With vaccine eligibility still descending by age group in Canada, she said, “We had some really sad cases of families not being able to leave their home for over a year because of the vulnerability of their 16 [or] 18-year-old family members that are severely immunocompromised.”
The Akwesasne Mohawk Nation, which spans the borders of New York, Quebec and Ontario, was able to speed up vaccination of northern residents and others Canadians in close contact with community members.
In Alaska, the state’s chief medical officer, Dr. Anne Zink, delivered shots to Canadians herself on a recent visit to Hyder, Alaska. The tiny community hopes vaccinations will help to ease restrictions on most travel to its nearest neighbor, Stewart, in British Columbia.
“Honestly, when I was vaccinating it was kind of like a block party feel,” said Zink. “People were like, ‘I haven’t seen you in a year. How are you? It’s so good to see you!’ ”
She had to take three planes to reach Hyder. The only road access comes through Stewart. Hyder’s five school-age children were only allowed to attend classes in Stewart in November.
“If we can really have that whole community vaccinated, Canada and Hyder will feel more comfortable about opening that border and allowing those people to move back and forth,” Zink said, noting the importance of the summer season in Alaska for many seasonal workers.
The border closure has also profoundly isolated Point Roberts, Wash., which sits on a peninsula separated from the rest of the state by British Columbia.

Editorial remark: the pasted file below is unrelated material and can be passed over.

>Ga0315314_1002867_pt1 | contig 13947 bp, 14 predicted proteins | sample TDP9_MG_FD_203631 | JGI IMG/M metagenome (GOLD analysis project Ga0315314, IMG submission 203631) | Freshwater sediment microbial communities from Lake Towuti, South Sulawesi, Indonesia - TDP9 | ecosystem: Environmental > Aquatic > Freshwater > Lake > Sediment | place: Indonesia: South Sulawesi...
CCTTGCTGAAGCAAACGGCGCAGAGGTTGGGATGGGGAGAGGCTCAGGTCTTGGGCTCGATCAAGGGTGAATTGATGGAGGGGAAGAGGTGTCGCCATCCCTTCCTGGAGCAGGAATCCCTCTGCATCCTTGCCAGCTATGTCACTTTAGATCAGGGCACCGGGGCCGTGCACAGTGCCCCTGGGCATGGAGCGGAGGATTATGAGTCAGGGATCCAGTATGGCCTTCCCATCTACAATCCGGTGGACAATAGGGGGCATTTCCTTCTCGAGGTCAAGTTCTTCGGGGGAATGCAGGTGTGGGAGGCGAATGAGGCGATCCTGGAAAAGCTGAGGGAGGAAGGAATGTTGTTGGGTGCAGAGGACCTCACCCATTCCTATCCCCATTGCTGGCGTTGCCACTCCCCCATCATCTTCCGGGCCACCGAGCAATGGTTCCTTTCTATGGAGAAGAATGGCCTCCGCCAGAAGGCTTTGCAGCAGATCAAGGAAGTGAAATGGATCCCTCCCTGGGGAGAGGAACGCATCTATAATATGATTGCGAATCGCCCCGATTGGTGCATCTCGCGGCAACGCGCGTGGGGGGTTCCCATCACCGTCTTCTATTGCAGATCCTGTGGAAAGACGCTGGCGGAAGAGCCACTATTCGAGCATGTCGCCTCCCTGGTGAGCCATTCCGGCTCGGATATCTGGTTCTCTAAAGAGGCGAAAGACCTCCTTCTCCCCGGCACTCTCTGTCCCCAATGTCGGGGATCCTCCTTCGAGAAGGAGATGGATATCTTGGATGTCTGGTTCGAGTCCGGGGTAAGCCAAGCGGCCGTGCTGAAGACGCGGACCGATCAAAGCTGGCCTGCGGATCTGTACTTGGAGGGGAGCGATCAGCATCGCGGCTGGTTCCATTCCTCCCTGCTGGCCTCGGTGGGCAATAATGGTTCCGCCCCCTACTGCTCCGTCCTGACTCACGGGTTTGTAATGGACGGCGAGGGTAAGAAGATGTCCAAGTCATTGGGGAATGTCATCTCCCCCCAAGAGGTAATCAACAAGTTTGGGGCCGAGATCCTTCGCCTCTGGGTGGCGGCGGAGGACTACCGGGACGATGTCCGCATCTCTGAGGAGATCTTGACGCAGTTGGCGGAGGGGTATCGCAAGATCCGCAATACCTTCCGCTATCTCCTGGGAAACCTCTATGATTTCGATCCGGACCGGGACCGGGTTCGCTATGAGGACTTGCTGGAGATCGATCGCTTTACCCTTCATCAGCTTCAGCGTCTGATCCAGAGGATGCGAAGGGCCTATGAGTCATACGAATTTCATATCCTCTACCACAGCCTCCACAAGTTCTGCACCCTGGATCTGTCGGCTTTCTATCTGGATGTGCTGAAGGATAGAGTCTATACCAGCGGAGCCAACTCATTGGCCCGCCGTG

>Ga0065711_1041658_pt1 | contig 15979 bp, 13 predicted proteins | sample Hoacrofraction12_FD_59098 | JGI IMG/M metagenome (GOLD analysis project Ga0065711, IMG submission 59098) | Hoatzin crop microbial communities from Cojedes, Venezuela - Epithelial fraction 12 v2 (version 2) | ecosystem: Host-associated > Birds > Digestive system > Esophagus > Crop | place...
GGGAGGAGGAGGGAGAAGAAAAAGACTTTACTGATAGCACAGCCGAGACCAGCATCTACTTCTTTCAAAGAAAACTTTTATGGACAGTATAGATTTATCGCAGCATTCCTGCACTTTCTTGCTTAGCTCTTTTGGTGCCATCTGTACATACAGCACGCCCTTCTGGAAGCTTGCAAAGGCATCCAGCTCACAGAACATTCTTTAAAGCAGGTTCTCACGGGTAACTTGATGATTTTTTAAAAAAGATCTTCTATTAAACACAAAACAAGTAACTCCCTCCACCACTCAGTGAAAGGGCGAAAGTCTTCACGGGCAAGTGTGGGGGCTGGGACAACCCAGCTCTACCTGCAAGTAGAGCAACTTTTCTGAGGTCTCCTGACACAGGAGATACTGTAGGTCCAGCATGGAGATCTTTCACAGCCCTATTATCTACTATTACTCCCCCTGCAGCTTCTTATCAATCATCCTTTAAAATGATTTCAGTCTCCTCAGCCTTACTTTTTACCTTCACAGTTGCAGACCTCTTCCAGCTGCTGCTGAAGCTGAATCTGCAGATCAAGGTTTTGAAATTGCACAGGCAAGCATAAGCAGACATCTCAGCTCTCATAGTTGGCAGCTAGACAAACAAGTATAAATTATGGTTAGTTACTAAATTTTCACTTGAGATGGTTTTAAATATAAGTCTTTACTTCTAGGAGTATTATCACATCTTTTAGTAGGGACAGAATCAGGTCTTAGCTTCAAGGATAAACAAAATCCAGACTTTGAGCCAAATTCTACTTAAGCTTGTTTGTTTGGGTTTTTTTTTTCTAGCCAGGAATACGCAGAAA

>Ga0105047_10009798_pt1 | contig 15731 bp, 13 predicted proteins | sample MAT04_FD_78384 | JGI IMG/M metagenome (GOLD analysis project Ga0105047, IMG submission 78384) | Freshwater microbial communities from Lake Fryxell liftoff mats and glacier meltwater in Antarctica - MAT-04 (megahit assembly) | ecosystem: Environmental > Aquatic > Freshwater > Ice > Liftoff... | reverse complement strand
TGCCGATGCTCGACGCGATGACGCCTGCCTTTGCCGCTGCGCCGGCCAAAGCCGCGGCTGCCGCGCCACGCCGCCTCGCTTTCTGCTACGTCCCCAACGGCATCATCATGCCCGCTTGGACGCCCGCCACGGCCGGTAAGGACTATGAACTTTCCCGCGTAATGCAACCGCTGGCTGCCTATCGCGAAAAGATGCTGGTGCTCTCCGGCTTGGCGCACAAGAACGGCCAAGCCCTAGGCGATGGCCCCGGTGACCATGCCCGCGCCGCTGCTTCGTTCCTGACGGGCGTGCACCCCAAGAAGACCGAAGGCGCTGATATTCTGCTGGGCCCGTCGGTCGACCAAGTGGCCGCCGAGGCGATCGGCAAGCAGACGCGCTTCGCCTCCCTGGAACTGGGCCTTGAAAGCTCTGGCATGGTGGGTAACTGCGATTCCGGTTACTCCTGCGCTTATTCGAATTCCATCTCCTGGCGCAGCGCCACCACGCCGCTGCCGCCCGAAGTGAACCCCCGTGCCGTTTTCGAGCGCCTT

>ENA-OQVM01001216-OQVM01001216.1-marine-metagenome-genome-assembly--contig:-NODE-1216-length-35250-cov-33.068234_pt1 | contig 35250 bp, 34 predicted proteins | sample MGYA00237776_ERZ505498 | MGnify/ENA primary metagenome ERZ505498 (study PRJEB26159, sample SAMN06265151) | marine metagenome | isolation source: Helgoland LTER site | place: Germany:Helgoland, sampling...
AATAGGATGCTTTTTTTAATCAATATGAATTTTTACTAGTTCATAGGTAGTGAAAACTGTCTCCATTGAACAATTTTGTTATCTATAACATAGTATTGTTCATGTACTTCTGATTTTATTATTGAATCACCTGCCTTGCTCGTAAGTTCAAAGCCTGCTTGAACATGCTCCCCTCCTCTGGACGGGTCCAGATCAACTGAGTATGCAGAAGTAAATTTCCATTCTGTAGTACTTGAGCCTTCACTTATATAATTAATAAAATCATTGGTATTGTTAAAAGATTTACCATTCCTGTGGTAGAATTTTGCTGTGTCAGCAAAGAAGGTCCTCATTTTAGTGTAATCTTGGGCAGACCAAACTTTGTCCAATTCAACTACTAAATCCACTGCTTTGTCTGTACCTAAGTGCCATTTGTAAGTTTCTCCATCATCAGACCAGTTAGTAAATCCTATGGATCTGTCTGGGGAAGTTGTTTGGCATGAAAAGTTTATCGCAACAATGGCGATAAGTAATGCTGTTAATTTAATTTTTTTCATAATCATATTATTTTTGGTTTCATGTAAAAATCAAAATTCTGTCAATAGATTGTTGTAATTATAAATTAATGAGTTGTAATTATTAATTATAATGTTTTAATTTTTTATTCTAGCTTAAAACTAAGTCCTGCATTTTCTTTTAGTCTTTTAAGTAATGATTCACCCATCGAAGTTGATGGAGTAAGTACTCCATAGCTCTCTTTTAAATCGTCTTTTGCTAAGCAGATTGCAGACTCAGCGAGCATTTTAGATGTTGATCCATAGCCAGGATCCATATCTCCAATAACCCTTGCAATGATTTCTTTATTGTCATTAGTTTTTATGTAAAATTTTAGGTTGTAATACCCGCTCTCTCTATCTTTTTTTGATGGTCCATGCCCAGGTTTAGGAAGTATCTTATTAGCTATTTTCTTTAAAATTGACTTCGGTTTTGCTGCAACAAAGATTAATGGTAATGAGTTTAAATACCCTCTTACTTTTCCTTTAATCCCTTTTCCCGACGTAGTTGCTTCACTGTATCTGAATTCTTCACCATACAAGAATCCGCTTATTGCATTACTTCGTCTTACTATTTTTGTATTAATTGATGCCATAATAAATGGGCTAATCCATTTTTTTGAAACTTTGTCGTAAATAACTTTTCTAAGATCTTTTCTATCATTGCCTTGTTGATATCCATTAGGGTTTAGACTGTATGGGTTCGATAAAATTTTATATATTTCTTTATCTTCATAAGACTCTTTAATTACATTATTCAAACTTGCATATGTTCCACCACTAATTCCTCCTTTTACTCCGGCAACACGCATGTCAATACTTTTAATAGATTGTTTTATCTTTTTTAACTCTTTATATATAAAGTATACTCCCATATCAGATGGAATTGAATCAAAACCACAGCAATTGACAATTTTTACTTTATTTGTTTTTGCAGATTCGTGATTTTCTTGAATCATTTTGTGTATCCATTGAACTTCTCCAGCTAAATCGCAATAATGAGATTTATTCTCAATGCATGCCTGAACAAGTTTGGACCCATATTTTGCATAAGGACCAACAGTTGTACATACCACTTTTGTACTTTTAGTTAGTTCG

Point Roberts Fire Chief Christopher Carleton said he would like to open drive-in vaccination clinics for American citizens living in Canada, or even Canadian second home-owners whose presence has been sorely missed by local businesses.
“They could come down,” he said, “spend the summer with us, be fully vaccinated with us, and return to Canada safely for the communities that they live in.”
He’d need special accommodations at the border from federal authorities, like those that made other cross-border clinics possible, including an exemption to Canada’s 14-day quarantine for returning travelers.
“We need vaccines. They have vaccines.”
David Musyj, president of Windsor Regional Hospital in Ontario, hopes to access vaccination at a larger scale for residents of his community, also home to 3,000 health care personnel who work on the U.S. side of the border. His hospital system has received patients transferred from the hard-hit Toronto region in recent weeks.
Ontario, Canada’s most populous province, recently extended its stay-at-home order to June, citing high cases per capita and positivity rates.
Meanwhile, he noted, Canadians are inundated with American news coverage of states offering rewards and lotteries for Americans to get vaccinated.
Musyj said he has requested to have 75,000 excess vaccines offered by Michigan delivered to the Windsor region. He is also seeking ways to send more Canadians to vaccination sites across the border, in Detroit.
“We need vaccines. They have vaccines. They’ve been at it for weeks now where it’s walk-ins,” Musyj said. “They’re closing mass vaccination clinics down because there are not enough people.”